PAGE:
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Running head: METRO ATLANTA 1
SOWK 6361 Week 4 Assignment
Racquel Walsh
Walden University
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Part I: Understanding Your Community
The community that I selected for this assignment is the Metro Atlanta community of
Georgia. Atlanta is the capital of Georgia. As of 2020, Atlanta has a population of 478,200
(altantaregional.org). In the past 20 years, Atlanta has experienced significant political,
economic, and social changes. Atlanta’s community population has shown an inclining trajectory
since 2000 since the Atlanta economy’s surge from the Great Recession. Atlanta’s population of
478,200 had 63,600 population increase since 2019 (atlantaregional.org).
The change in Atlanta’s population within the past 20 years has primarily been
influenced by its economy. Current estimates predict that the population size will add 2.9 million
people by 2050 (atlantaregional.org). A social change in the Metro Atlanta community that
should be noted is the racial makeup. In 2000 the racial makeup of Metro Atlanta was 61.55%
Black, 38.4% White, 33.9% White non-Hispanic, 95.52% Asian and Pacific Islander, and 10.2%
Hispanic/Latino. In 2020 the racial makeup of Metro Atlanta changed to 57.4% Black, 33.2%
White, 31.3% White non-Hispanic, 3.9% Asian and Pacific Islander, and 4.48% Hispanic/Latino
(United States Census Bureau 2020). Metro Atlanta’s current population consists of a median
age of 33, 21.6 poverty rate, $65,345 median household income, 256,891 employed residents,
and 68.9% democrats and 27.3 republicans.
The statistics regarding Metro Atlanta’s population over the past 20 years indicates that
the racial composition for Blacks in the Metro Atlanta community decreased by 0.442%. The
decrease in the population can be explained by using the Conflict Theory. The Conflict Theory,
explains that society is in a state of constant conflict because of the lack of limited resources
(Rusu 2020). Economic-wise, Metro Atlanta has experience great growth since 2000.
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Part II: Community Assessment
Substance abuse is a problem currently being faced by the Metro Atlanta Community. In
Atlanta, the drugs that are most commonly abused are marijuana, cocaine, alcohol,
methamphetamine, heroin, prescription drugs, and MDMA (Dew and Tatum 2013). The
substance abuse problem in Atlanta is most apparent amongst the teenage, young adult, and
middle-aged adult populations. Substance abuse in Atlanta has existed since the 1980s, with
poverty being the primary influencing factor on substance abuse in Metro Atlanta. Residents of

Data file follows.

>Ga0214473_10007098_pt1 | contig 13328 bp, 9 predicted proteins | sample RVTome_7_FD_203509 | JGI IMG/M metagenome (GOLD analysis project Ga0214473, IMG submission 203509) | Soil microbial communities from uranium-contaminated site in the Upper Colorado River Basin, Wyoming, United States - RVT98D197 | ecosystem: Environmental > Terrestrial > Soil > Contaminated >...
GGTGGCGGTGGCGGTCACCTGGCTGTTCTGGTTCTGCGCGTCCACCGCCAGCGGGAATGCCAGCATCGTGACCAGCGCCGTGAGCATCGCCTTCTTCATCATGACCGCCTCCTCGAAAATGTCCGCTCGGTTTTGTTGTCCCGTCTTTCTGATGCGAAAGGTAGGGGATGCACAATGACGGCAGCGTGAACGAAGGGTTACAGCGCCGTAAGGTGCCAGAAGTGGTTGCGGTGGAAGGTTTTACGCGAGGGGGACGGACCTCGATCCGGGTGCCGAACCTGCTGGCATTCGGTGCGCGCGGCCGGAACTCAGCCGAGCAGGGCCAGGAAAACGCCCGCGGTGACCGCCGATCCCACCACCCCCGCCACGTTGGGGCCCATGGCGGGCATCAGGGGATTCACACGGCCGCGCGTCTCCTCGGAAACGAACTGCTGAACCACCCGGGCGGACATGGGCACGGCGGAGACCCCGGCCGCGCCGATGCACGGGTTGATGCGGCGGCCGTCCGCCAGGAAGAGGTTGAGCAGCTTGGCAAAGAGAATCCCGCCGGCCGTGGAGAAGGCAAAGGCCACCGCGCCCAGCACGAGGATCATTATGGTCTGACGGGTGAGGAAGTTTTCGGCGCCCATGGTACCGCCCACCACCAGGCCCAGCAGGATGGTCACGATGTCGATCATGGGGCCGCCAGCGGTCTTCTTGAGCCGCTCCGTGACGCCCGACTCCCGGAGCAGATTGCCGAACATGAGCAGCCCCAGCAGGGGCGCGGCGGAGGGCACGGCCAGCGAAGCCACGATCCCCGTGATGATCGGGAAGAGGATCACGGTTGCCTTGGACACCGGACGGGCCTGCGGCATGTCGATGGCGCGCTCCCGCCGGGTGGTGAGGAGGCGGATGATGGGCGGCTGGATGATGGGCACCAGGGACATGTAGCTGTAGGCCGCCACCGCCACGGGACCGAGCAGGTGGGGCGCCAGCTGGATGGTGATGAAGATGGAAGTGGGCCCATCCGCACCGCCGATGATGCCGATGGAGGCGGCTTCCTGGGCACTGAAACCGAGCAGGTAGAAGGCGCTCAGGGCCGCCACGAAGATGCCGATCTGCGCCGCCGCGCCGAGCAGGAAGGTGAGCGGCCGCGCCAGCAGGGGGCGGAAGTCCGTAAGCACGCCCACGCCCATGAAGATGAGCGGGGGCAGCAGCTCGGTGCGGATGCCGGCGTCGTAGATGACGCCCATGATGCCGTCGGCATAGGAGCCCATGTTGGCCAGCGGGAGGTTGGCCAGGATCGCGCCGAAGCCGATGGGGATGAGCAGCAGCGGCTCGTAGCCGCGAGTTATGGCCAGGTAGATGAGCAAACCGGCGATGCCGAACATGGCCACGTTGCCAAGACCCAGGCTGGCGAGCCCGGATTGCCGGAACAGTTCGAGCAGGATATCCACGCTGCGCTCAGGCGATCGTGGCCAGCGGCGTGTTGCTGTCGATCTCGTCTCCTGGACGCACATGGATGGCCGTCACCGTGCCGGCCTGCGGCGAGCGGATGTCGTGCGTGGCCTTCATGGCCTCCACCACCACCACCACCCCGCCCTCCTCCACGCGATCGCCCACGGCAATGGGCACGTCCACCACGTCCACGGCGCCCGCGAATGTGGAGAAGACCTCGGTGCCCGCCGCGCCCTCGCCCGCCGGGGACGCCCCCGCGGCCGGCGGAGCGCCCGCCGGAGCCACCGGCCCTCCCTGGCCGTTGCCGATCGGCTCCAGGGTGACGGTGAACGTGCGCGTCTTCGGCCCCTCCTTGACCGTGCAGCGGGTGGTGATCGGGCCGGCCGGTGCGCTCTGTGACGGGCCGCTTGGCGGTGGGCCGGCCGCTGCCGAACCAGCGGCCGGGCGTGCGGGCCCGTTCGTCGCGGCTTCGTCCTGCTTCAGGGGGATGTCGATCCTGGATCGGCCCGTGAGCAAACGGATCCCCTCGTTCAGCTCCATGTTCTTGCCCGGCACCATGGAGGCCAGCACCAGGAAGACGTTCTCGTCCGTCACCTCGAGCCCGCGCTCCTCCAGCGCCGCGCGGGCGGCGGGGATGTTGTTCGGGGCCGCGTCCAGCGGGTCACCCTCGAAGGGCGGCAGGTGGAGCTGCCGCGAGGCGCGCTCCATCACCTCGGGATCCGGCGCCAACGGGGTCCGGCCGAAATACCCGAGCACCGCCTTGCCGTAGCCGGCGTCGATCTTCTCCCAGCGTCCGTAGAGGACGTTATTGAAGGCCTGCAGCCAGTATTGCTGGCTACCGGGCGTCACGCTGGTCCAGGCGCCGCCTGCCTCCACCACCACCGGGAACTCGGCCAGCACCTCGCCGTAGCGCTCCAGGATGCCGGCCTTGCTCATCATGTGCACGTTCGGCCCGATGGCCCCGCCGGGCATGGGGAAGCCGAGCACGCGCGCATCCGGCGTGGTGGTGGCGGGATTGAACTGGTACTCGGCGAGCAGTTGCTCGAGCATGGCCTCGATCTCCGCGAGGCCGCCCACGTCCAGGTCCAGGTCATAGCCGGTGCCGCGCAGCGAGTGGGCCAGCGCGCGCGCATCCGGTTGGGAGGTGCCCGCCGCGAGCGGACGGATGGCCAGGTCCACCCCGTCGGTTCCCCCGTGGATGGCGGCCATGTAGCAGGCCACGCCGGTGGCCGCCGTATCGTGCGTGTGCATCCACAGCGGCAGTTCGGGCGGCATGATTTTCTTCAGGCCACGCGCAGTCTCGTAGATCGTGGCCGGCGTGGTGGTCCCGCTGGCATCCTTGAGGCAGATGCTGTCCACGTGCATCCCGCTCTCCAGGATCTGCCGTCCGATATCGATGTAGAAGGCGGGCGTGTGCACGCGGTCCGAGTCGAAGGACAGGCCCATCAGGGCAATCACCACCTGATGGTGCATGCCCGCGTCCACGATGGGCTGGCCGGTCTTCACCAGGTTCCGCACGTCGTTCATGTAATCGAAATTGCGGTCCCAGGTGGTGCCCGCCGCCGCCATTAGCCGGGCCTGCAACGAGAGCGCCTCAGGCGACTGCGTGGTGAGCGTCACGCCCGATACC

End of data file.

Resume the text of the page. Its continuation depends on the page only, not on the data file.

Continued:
Metro Atlanta turn to various substances to manage and cope with stress, the high the users feel
from the substance used is only a temporary relief from difficult and trying situations and
experiences. The growing substance abuse problem in Metro Atlanta is an issue that affects its
residents both indirectly and directly. Substance abuse is a recurring problem that has been
affecting Metro Atlanta for the past decade and still affects Metro Atlanta currently.
Factors that have influenced Metro Atlanta’s substance abuse issue are poverty, lack of
jobs, stress, and homelessness (Dew and Tatum 2013). Daily stressors within the community
may influence individuals to engage with substance use to relieve stress that he/she may be
experiencing. A recent report indicates stress as being a primary contributor to the use of drugs
and alcohol in Georgia. Poverty has also been noted as another other primary reason why
individuals in Metro Atlanta engage in substance use. The lack of strict substance abuse
precautions from the local and federal governments has also influenced the substance abuse
problem in Metro Atlanta. Heroin use in Metro in Atlanta is rapidly increasing. According to
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Dew and Golubovic 2015, “substance abuse treatment admission for heroin in Atlanta increased
23% from 2013-2014 and now account for 7.5% of primary admissions”. In the Fulton County
area of Metro Atlanta, heroin onboard has increased 148% (31 to 77) from 2013-2014 (Dew and
Golubovic 2015). Multiple indicators suggest that methamphetamine use in Metro Atlanta has
reached its highest level since its peak in 2005.
There are several factors in the Metro Atlanta community that makes it vulnerable to
substance abuse. Poverty in Metro Atlanta makes it susceptible to substance use/abuse.
Individuals experiencing living in poverty have limited resources, lack of employment
opportunities, lack of education, lack of resources, and experiencing various daily stressors are
more likely to engage in substance use than those who are not. “The high unemployment rate
among Blacks can influence them to enter illicit drug use” (Rigg, 2017). The lack of strict
drug/substance laws/punishment is another factor that makes Metro Atlanta more vulnerable to
substance use/abuse. Local law enforcement enforcing more stick laws and punishment for those
manifesting and distributing illicit substances/drugs could help to take the drugs off the streets,
which in turn would decrease substance abuse in Metro Atlanta.
A strength of the Metro Atlanta community is collaboration. When it comes to addressing
social issues that are negatively affecting Metro Atlanta, many celebrities that have great